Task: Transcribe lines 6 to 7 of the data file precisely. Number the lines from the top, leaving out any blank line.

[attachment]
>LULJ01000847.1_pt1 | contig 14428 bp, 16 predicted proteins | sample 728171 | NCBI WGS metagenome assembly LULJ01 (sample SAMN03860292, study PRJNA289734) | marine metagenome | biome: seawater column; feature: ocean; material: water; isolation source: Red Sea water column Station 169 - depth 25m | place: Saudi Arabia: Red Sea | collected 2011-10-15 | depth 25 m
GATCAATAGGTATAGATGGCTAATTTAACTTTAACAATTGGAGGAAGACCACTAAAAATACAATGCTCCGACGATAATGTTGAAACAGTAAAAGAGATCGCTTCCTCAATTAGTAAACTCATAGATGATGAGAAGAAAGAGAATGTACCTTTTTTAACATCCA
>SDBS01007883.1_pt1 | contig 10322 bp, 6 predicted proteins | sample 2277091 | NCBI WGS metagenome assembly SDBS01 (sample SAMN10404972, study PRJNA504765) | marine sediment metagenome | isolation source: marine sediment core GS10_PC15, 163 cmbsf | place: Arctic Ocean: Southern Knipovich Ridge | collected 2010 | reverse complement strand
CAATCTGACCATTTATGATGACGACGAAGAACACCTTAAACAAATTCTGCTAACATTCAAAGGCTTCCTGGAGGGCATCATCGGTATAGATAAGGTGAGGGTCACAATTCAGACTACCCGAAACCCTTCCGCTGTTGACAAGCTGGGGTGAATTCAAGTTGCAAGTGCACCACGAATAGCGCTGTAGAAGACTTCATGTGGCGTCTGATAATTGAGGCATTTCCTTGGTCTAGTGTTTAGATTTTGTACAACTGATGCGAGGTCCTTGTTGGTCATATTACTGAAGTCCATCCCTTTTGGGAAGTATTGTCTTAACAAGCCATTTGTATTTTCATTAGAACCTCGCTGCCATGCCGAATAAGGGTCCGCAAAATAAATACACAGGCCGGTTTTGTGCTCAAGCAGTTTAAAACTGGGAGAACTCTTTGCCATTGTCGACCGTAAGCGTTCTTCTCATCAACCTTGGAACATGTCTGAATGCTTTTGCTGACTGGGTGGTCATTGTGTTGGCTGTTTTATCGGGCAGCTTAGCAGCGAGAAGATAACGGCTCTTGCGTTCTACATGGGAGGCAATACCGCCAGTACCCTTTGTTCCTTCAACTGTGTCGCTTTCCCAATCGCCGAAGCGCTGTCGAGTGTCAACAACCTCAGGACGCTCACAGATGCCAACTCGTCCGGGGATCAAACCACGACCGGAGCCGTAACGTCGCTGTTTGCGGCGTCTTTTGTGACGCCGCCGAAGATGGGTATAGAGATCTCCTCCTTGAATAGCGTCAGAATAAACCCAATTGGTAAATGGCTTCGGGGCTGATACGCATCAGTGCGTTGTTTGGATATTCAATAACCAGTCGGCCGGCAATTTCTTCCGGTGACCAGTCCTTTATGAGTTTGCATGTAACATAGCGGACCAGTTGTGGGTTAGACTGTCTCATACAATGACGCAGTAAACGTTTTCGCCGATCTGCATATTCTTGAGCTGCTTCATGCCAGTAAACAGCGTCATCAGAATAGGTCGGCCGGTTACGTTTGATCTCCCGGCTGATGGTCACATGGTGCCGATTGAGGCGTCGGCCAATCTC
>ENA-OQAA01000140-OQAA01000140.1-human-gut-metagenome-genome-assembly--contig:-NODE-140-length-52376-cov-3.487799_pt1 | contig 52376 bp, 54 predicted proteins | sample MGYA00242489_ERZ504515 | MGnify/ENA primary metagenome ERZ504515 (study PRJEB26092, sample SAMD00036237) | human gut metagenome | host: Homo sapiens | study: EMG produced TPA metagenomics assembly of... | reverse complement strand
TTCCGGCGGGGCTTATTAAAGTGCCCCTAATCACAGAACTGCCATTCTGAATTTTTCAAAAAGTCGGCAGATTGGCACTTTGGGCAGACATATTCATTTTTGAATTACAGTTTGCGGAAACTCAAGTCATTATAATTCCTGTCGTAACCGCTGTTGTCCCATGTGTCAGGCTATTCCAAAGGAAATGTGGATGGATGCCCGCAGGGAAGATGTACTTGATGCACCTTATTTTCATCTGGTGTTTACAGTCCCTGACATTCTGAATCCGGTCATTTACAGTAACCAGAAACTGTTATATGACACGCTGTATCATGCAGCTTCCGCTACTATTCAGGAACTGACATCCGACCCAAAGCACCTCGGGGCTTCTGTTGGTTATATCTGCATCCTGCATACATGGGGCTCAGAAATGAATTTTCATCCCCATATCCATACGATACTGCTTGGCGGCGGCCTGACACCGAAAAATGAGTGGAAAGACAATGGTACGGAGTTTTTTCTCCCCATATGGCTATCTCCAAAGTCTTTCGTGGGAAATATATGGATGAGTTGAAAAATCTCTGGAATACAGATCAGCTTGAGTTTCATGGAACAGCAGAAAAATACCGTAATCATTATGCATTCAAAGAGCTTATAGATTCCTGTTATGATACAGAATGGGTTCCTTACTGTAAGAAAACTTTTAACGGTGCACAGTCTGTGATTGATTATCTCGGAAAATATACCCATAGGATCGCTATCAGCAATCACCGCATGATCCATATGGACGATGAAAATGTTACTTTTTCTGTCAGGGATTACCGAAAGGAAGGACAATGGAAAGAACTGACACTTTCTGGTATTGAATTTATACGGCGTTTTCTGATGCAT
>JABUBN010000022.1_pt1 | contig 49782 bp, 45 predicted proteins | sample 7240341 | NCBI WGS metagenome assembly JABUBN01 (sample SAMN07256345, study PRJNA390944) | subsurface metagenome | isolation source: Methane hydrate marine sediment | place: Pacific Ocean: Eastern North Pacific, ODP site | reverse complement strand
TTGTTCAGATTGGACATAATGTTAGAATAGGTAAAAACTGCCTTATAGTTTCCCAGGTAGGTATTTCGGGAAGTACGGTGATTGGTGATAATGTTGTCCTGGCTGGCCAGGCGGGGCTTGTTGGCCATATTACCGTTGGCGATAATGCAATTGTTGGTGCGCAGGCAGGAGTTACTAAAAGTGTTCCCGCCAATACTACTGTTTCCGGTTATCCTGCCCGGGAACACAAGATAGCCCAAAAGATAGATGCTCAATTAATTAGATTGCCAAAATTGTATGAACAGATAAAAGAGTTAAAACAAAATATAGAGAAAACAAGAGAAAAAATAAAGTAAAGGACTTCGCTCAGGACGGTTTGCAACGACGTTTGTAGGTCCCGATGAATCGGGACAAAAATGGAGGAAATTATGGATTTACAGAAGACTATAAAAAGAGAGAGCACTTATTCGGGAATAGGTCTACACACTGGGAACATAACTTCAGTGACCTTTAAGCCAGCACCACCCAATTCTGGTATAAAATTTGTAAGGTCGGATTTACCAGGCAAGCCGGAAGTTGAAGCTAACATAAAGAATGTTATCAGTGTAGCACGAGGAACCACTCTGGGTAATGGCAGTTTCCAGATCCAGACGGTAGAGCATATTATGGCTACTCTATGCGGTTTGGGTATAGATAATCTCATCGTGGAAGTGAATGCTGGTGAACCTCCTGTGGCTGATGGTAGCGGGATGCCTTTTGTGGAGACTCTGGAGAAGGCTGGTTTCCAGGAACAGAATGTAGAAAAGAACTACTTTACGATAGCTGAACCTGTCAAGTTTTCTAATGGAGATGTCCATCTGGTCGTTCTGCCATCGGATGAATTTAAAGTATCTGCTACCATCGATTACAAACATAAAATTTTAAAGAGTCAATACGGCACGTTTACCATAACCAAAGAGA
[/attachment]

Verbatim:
TTCCGGCGGGGCTTATTAAAGTGCCCCTAATCACAGAACTGCCATTCTGAATTTTTCAAAAAGTCGGCAGATTGGCACTTTGGGCAGACATATTCATTTTTGAATTACAGTTTGCGGAAACTCAAGTCATTATAATTCCTGTCGTAACCGCTGTTGTCCCATGTGTCAGGCTATTCCAAAGGAAATGTGGATGGATGCCCGCAGGGAAGATGTACTTGATGCACCTTATTTTCATCTGGTGTTTACAGTCCCTGACATTCTGAATCCGGTCATTTACAGTAACCAGAAACTGTTATATGACACGCTGTATCATGCAGCTTCCGCTACTATTCAGGAACTGACATCCGACCCAAAGCACCTCGGGGCTTCTGTTGGTTATATCTGCATCCTGCATACATGGGGCTCAGAAATGAATTTTCATCCCCATATCCATACGATACTGCTTGGCGGCGGCCTGACACCGAAAAATGAGTGGAAAGACAATGGTACGGAGTTTTTTCTCCCCATATGGCTATCTCCAAAGTCTTTCGTGGGAAATATATGGATGAGTTGAAAAATCTCTGGAATACAGATCAGCTTGAGTTTCATGGAACAGCAGAAAAATACCGTAATCATTATGCATTCAAAGAGCTTATAGATTCCTGTTATGATACAGAATGGGTTCCTTACTGTAAGAAAACTTTTAACGGTGCACAGTCTGTGATTGATTATCTCGGAAAATATACCCATAGGATCGCTATCAGCAATCACCGCATGATCCATATGGACGATGAAAATGTTACTTTTTCTGTCAGGGATTACCGAAAGGAAGGACAATGGAAAGAACTGACACTTTCTGGTATTGAATTTATACGGCGTTTTCTGATGCAT
>JABUBN010000022.1_pt1 | contig 49782 bp, 45 predicted proteins | sample 7240341 | NCBI WGS metagenome assembly JABUBN01 (sample SAMN07256345, study PRJNA390944) | subsurface metagenome | isolation source: Methane hydrate marine sediment | place: Pacific Ocean: Eastern North Pacific, ODP site | reverse complement strand